ENTRIES TAGGED "publishing disruption"
Apple and Macmillan stand alone against the DOJ's ebook lawsuit, PressBooks opens up, and Amazon may be inviting disruption.
Here are a few stories from the publishing space that caught my attention this week.
And then there were two
In headline news this week, the Penguin Group announced it had reached a settlement agreement with the Department of Justice. Jim Milliot reports at Publisher’s Weekly that the “[t]erms are nearly identical to agreements reached with Simon & Schuster, Hachette and HarperCollins, but according to the government, if the Random House-Penguin merger is approved the newly formed company must abide by the agreement.” Milliot notes that as Random House is not involved in the DOJ lawsuit, it can continue conducting its ebook business under the agency agreement in the meantime.
Laura Hazard Owen reports at PaidContent that “Penguin is discussing a similar settlement with the European Commission and that the DOJ’s case will continue against remaining defendants Apple and Macmillan.
To weather industry disruption, publishers essentially need to become leaders of big data and data intelligence companies.
In a recent interview at PBS’ Media Shift, Jason Ashlock, founder and president of Movable Type Management, addressed the changing roles of publishers and argued that they’re not innovating fast enough. Ashlock argues that we’re in the age of the author and direct audience engagement and that publishers need to become conduits for this engagement and curators of communities in addition to curators of quality books.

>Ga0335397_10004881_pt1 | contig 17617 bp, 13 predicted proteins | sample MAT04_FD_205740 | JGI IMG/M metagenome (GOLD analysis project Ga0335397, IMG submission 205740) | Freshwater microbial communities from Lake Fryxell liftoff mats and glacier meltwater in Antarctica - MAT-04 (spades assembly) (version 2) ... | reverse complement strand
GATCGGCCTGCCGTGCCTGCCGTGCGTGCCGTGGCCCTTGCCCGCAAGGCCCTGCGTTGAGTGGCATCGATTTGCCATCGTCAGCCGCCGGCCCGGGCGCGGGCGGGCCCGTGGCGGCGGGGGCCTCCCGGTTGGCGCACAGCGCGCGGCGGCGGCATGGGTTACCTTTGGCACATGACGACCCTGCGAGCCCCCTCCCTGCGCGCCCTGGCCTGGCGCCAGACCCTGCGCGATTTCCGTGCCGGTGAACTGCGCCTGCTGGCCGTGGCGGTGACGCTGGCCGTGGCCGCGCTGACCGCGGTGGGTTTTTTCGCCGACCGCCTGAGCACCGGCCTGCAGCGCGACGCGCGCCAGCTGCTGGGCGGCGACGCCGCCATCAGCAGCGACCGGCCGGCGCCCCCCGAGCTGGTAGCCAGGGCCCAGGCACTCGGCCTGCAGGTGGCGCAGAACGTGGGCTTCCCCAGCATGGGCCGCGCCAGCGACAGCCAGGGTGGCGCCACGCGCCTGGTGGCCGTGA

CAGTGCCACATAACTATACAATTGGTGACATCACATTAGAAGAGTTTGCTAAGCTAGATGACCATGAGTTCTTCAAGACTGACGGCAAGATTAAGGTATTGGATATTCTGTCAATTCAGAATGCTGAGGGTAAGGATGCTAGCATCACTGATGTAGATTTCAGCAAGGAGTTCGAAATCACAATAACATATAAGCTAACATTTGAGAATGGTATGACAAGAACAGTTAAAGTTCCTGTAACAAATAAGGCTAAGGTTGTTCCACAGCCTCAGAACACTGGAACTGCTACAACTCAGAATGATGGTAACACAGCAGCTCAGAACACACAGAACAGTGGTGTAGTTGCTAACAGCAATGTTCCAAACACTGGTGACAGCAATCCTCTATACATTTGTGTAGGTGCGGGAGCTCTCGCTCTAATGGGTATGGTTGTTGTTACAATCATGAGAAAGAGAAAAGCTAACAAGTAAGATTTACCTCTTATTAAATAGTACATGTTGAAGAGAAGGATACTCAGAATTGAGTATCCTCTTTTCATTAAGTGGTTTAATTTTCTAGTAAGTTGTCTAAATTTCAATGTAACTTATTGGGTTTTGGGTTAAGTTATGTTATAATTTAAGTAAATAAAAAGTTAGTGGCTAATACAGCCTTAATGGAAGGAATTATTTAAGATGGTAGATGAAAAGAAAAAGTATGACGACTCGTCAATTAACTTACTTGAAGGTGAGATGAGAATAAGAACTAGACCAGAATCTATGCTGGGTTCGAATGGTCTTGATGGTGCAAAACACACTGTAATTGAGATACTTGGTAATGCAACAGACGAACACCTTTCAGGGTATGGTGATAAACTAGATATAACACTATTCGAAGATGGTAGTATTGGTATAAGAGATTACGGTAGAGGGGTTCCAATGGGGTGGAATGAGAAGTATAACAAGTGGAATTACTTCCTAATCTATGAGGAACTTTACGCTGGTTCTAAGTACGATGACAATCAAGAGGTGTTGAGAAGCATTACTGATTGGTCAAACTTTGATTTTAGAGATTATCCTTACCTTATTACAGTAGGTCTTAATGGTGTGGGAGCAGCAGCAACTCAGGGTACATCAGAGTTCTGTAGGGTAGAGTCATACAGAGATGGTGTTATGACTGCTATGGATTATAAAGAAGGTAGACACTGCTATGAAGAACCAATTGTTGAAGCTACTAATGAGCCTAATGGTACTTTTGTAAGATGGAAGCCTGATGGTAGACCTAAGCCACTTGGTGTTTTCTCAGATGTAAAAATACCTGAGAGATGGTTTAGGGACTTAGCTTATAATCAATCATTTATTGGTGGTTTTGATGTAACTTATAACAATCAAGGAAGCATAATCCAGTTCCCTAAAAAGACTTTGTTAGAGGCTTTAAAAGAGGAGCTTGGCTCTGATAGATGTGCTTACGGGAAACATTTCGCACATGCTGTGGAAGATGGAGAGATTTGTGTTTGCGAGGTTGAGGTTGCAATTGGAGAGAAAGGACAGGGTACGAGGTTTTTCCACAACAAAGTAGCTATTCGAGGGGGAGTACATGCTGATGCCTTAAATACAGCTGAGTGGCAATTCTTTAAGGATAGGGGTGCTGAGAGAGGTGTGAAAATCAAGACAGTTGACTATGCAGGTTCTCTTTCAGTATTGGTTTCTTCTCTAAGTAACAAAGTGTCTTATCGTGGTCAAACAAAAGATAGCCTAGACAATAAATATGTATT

In a similar vein, Forbes writer Suw Charman-Anderson recently argued that publishers need to become retailers. As retailers, publishers put themselves in a position to collect customer data, which in turn puts them in a better position to offer customers unique additional value and experiences. O’Reilly’s Joe Wikert is a big proponent of the direct sales channel.
To weather the disruption in the industry, publishers do need to become strong multi-media companies as Ashlock suggests and retailers as Charman-Anderson suggests, but more than that — more to the root of that — publishers essentially need to become leaders of big data and data intelligence companies in order to capitalize on the benefits of these business models. They need to learn how to sift through and analyze data to extract meaning, quite a different business than traditional publishers are used to and not an easy task. As Adam Frank argues at NPR, making use of big data and data intelligence requires specialists who understand the intricacies and nuances of data, who know how to “separate the chaff from the real, useful insights.”
Mark Coker talks publishing disruption, the DOJ gets snippy, Robin Sloan programs a book review, and NFC gets a dispenser.